Engles: It’s ridiculous. Honestly, we lose sleep over it. We want to become a better program, but you walk a fine line, because then people don’t want to play you. We are building a $100 million facility for our athletics and our student body. That should help us get into a league, but I don’t understand why the NCAA hasn’t taken more of an interest in this, because out of about 350 Division I schools, there are 300 athletes here that are not experiencing what athletes at the other 350 or so Division I schools are experiencing.
SI.com: You have a wife and two daughters ages 11 and 13. What was their reaction to the big win?
Engles: I called home and my oldest daughter was watching on the Big Ten Network. She said, “Congrats, that’s awesome.” I said, “Where’s Mom?” She said she wasn’t home, she was at the mall. So I called my wife and she said she couldn’t watch the second half, she was too nervous. So when we won, she was standing in the middle of the mall crying.
This Week's AP Ballot
* (Last week’s rank on my ballot in parentheses)
1. Kentucky (1)
2. Duke (4)
3. Arizona (2)
4. Wisconsin (3)
5. Gonzaga (6)
6. Louisville (7)
7. Texas (8)
8. Virginia (10)
9. Villanova (11)
10. Kansas (5)
11. Wichita State (9)
12. Utah (19)
13. Ohio State (15)
14. Oklahoma (20)
15. Washington (24)
16. Maryland (21)
17. Iowa State (22)
18. Butler (23)
19. Northern Iowa (25)
20. Michigan State (16)
21. San Diego State (12)
22. St. John’s (NR)
23. Seton Hall (NR)
24. Colorado State (NR)
25. California (NR)
Dropped out: North Carolina (13), Michigan (14), West Virginia (17), UConn (18)
So we finally spilled a little blood last week. I don’t keep track of these things (and I hope you don’t either), but I’ll bet this is the first time since I’ve been AP voter that I dropped four teams out of the top 20 in one week. The common thread? All four lost at home. The one team I came closest to leaving on the ballot was West Virginia, which lost in the last seconds to LSU. The Tigers are pretty good, but it didn't feel right to rank a borderline top 25 team right after they lost to an unranked team at home. I’m guessing the Mountaineers will be back at some point.
Looking at the top of the rankings, it’s unusual for me to leapfrog teams over teams that didn’t lose, but Duke’s win at Wisconsin was so decisive that I had to install the Blue Devils where I honestly believe them to be -- right behind Kentucky. Those two mark a clear top tier in my mind. The rest of the field is just not in their class right now.
I also don’t usually drop teams five spots following a week in which they didn’t lose, but I’m probably a little behind the curve with Kansas. Yes, the Jayhawks dominated Florida in the first half, but man did they look bad those first 20 minutes. I still think more highly of Kansas than a lot of so-called experts, and I look forward to their inevitable rise up the rankings as the season progresses.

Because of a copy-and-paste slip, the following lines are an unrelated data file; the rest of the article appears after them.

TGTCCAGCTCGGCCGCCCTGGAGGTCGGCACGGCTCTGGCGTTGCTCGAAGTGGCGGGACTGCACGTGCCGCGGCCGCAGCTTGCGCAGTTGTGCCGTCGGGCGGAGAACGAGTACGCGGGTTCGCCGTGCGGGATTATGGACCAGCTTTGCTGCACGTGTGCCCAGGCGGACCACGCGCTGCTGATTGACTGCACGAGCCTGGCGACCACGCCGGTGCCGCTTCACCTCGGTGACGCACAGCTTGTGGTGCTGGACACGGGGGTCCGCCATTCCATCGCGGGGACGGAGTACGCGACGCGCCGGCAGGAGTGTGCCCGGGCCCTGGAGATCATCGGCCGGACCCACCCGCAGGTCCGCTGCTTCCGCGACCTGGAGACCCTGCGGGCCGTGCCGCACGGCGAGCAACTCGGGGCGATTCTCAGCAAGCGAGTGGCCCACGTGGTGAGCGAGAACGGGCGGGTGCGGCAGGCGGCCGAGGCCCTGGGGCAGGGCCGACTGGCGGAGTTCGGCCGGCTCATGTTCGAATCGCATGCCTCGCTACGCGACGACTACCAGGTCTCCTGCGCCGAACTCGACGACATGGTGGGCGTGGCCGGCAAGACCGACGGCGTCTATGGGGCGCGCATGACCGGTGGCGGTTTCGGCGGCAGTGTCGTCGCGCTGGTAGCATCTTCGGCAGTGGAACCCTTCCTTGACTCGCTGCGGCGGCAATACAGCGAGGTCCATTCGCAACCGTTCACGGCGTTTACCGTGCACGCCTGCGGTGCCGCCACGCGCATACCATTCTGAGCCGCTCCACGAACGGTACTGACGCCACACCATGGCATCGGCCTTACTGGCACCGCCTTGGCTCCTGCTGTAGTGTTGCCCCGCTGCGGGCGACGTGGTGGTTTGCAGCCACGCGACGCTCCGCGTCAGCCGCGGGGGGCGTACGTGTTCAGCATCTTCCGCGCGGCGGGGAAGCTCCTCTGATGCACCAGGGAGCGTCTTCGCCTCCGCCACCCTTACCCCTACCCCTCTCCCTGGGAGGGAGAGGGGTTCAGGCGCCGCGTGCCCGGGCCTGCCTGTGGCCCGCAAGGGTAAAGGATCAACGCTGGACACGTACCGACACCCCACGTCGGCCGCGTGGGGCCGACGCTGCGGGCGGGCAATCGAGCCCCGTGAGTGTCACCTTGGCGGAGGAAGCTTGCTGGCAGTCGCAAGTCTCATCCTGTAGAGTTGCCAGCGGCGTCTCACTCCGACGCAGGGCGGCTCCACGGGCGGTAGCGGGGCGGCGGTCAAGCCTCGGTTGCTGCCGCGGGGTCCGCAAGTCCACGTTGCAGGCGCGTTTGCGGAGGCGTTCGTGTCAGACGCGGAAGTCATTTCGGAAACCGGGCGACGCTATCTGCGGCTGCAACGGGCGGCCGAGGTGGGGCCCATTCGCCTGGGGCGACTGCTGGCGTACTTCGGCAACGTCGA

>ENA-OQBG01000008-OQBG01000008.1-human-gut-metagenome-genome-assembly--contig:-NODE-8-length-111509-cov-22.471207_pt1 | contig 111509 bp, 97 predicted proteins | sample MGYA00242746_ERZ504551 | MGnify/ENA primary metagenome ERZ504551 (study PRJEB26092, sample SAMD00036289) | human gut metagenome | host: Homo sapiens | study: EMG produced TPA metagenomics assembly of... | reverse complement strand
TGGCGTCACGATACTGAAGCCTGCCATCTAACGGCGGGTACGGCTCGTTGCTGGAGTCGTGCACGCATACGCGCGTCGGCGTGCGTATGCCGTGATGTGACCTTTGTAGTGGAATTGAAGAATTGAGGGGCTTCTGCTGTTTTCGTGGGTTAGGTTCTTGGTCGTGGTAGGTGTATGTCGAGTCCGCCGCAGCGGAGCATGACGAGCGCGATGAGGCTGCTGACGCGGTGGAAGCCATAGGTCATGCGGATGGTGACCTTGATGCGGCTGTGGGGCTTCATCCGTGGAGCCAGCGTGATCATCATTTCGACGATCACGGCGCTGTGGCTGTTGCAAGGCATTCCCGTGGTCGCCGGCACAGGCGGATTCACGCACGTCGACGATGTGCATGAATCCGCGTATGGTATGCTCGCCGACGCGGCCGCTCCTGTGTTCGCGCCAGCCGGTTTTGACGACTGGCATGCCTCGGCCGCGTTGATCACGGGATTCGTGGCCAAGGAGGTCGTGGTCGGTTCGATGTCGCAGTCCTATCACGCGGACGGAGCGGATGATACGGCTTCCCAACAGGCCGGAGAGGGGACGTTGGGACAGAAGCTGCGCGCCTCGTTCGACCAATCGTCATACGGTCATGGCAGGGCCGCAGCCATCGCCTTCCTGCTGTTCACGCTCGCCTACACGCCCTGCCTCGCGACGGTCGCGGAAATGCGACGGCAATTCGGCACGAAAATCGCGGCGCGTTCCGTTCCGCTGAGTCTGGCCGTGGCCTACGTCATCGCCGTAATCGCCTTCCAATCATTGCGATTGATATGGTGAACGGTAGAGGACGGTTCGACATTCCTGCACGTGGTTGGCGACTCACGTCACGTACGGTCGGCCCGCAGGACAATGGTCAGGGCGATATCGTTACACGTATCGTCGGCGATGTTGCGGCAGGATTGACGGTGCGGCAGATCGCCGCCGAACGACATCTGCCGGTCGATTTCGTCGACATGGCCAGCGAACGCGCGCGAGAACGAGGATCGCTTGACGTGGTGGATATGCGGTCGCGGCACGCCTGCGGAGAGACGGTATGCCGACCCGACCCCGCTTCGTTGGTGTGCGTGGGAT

I was also one of the few voters who gave Washington any love last week. The Huskies validated that confidence by walloping San Diego State at home Sunday night. In fact, I’ve got a lot of Pac-12 love this week. Utah moved up after beating Wichita State at home in overtime. (Obviously no one intelligent enough to be reading this column would make the case that the order of those teams should be reversed because of that result, considering the game was played in Salt Lake City.) And I plugged in Cal at No. 25. The Bears’ only loss of the season came at Madison Square Garden against Texas, and they absolutely embarrassed Syracuse.
Speaking of which, let’s welcome two longtime Big East mainstays onto my ballot -- St. John’s, which handled Syracuse in the Carrier Dome, and Seton Hall, which is still undefeated. Tonight we’re gonna party like it’s 1989!
I got a lot of flak on Twitter the last two weeks because I did not rank Miami after the Hurricanes beat Florida. The main reason is that I had a much lower opinion of the Gators than my fellow voters, and Florida’s play since then has proved me right. The Hurricanes’ 13-point loss to Green Bay at home on Saturday showed that we should all be careful about stating our opinions about these matters with such vehement certitude. Basically, once you get past the top 12 or 13, you can put 14 through 40 in a big drum, pluck them out one by one, and pretty much have as good a ranking order as anyone else’s.
Here are the teams that were tied for 26th: Georgetown, Indiana, Illinois, VCU, Notre Dame, Old Dominion and Eastern Washington. That’s right, Eastern Washington. Have you noticed the Eagles are 7-1 with a win at Indiana?